January 23, 2018 | Breitbart
By ACRU General Counsel Ken Klukowski
WASHINGTON, DC—The Supreme Court on Tuesday expedited its consideration of the Trump administration’s petition to review the legal challenge to President Donald Trump’s decision to end the DACA amnesty program for younger illegal aliens.
A court decision could come in June.
Attorney General Jeff Sessions made the legal determination shared by most legal authorities that under the Fifth Circuit federal appeals court’s decision striking down an expanded version of DACA (called DAPA), that a court would likewise invalidate the original DACA program.
The U.S. Department of Homeland Security (DHS) accordingly announced in September 2017 that it would end the DACA program. Several lawsuits were filed challenging the legality of ending DACA, five of which were filed in the U.S. District Court for the Northern District of California.
Sessions has repeatedly asserted that the U.S. Department of Justice (DOJ) would do everything within its power to enact President Trump’s immigration policy, and protect the president’s authority to make these decisions to the full limit allowed by the Constitution and federal law.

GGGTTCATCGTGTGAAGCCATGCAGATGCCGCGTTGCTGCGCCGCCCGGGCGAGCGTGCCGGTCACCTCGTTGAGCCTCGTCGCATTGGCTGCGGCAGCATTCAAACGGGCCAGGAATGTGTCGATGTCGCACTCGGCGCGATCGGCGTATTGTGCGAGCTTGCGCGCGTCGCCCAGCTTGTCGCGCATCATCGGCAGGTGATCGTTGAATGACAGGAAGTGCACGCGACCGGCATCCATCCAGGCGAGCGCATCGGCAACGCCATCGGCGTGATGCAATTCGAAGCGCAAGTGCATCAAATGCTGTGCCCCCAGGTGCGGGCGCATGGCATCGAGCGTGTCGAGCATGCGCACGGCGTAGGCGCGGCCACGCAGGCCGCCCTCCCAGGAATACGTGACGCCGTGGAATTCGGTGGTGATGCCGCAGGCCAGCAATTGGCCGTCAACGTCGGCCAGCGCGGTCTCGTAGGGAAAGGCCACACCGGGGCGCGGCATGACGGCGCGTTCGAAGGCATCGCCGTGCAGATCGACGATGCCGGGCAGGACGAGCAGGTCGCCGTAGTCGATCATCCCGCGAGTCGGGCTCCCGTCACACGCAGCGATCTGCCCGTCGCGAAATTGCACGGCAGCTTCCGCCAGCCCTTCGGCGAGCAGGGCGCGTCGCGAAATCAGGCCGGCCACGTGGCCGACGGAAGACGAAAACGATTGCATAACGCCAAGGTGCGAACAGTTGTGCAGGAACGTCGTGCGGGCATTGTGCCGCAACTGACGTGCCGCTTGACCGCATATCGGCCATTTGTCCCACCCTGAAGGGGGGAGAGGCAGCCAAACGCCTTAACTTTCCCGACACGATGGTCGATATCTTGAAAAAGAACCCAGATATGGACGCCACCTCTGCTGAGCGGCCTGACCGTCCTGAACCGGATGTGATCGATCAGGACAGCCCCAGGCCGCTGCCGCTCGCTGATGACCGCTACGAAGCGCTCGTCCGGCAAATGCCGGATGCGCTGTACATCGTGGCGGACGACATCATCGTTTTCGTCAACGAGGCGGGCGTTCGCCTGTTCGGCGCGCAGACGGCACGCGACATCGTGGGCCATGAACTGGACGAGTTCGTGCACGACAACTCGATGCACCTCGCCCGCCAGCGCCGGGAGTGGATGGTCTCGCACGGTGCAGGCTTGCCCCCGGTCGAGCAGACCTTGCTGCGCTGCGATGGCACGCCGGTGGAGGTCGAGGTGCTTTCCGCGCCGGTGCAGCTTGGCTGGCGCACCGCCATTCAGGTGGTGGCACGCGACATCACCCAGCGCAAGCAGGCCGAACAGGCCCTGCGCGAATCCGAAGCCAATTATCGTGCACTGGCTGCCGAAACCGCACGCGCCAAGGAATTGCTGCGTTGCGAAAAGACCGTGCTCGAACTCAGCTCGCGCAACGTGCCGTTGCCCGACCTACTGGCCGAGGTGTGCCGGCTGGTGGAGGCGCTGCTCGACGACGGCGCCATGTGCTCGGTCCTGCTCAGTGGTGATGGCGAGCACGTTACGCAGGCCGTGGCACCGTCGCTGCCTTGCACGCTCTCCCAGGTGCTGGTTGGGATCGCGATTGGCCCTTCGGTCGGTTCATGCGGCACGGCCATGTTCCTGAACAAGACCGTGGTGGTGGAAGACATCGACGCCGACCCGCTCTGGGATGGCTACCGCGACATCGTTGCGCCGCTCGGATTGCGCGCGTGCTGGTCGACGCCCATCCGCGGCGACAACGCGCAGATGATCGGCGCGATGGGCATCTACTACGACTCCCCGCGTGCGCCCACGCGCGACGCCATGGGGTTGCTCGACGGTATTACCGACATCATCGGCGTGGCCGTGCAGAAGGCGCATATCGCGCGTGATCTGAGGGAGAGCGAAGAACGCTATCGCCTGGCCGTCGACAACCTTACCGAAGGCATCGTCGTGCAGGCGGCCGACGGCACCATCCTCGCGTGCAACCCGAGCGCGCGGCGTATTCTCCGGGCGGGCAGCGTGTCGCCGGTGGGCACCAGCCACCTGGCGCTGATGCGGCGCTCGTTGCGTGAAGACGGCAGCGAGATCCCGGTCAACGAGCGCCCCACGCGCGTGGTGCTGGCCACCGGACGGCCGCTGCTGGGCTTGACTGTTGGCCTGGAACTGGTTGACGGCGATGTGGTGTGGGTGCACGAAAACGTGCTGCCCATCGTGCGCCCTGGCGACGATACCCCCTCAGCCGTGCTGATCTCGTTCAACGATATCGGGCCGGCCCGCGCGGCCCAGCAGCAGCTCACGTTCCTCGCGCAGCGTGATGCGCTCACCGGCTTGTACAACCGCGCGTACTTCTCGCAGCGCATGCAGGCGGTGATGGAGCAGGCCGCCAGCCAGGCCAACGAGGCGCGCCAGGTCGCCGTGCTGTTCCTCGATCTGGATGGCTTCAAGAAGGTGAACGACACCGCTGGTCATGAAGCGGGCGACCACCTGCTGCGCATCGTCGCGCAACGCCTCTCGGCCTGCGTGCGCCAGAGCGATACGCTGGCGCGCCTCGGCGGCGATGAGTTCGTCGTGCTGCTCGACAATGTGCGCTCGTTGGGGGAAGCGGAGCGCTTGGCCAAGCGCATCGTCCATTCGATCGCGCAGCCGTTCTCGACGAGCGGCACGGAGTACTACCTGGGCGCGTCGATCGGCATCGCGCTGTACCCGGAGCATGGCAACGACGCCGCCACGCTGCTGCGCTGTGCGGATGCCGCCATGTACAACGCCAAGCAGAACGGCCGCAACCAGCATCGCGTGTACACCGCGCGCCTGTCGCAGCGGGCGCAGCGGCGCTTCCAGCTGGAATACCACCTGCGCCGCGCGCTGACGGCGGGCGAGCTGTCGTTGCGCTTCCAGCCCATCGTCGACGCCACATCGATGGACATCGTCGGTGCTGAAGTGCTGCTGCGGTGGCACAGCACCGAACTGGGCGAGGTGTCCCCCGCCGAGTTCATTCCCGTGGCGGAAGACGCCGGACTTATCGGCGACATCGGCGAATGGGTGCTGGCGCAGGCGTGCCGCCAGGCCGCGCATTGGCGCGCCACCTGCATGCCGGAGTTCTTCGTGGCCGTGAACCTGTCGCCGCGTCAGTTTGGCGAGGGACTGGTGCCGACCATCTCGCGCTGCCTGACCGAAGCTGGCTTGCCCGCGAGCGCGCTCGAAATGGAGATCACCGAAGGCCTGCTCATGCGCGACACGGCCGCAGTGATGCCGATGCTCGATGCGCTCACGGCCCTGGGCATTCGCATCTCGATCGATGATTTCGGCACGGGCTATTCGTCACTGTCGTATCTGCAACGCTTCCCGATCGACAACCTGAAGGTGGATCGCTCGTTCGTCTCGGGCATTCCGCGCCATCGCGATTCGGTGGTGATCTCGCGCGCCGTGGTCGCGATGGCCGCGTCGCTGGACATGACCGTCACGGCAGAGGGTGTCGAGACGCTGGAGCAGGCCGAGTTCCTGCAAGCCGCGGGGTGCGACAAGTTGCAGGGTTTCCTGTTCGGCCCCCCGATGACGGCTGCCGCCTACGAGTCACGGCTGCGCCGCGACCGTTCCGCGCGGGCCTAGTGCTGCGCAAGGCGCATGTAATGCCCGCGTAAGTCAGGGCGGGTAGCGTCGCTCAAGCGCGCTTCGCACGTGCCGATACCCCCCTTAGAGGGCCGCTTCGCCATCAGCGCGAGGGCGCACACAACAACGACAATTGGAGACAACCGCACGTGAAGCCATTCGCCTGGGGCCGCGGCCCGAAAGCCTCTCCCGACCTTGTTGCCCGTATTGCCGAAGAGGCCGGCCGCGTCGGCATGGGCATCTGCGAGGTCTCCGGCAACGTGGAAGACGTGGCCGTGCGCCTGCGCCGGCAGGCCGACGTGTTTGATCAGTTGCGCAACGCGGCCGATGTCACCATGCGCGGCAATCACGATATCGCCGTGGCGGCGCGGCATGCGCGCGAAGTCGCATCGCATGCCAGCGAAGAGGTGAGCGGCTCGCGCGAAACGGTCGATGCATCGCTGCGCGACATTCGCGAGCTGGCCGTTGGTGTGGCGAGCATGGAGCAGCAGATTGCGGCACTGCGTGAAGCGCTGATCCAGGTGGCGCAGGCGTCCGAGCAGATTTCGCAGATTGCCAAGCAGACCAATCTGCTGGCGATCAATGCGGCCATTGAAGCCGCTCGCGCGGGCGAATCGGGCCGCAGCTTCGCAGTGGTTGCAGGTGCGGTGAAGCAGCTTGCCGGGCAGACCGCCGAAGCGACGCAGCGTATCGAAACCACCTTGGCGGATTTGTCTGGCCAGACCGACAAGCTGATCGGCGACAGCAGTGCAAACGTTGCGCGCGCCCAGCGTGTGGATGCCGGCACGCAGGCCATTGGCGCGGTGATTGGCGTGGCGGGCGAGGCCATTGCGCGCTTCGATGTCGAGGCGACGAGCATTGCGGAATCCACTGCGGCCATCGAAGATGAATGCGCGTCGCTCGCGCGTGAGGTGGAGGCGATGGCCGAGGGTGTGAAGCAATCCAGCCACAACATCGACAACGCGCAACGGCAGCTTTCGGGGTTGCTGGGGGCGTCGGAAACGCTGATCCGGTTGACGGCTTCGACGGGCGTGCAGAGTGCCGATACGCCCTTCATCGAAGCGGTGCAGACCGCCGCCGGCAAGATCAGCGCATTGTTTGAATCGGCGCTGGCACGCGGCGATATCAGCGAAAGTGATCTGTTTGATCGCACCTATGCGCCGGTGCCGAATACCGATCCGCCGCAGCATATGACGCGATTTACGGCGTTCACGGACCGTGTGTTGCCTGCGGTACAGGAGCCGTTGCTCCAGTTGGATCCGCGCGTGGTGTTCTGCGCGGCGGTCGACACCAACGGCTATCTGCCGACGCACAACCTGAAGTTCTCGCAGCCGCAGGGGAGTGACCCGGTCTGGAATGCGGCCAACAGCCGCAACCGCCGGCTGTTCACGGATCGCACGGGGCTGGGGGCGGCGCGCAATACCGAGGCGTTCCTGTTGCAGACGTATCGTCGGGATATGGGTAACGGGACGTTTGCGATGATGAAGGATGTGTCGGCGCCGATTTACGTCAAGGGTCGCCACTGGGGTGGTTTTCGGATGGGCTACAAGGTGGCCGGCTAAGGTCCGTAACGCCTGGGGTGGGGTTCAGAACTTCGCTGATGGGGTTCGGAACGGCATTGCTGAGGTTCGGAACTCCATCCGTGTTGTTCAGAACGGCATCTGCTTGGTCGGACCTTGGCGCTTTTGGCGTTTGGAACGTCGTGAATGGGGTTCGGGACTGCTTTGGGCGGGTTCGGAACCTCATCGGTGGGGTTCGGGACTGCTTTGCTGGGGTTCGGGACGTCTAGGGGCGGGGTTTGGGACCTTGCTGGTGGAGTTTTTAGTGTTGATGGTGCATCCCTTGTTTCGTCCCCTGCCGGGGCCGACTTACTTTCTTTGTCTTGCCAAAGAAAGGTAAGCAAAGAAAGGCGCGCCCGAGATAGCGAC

The attorney general made good on his promise. When the California federal trial court ruled the DACA shutdown illegal, DOF filed an appeal with the Ninth Circuit federal appeals court, but then also took the rare step of asking the Supreme Court to take the matter up immediately.
Sessions’ top Supreme Court lawyer, Solicitor General Noel Francisco, filed a motion at the Court asking the justices to expedite the timeline on the petition so that they could decide this case before the Court’s term concludes this June.
The Supreme Court granted that motion in part on Tuesday, ordering that the plaintiffs must file their briefs opposing review by February 2. This would allow the Court to vote on February 16 whether to take the case, and could still hear the case this term by issuing an accelerated schedule for filing briefs.
If the petition is granted, oral arguments should be heard the last week of April, with a decision by the last week of June.
The case is Trump v. Hawaii, No. 17-1003 in the U.S. Supreme Court.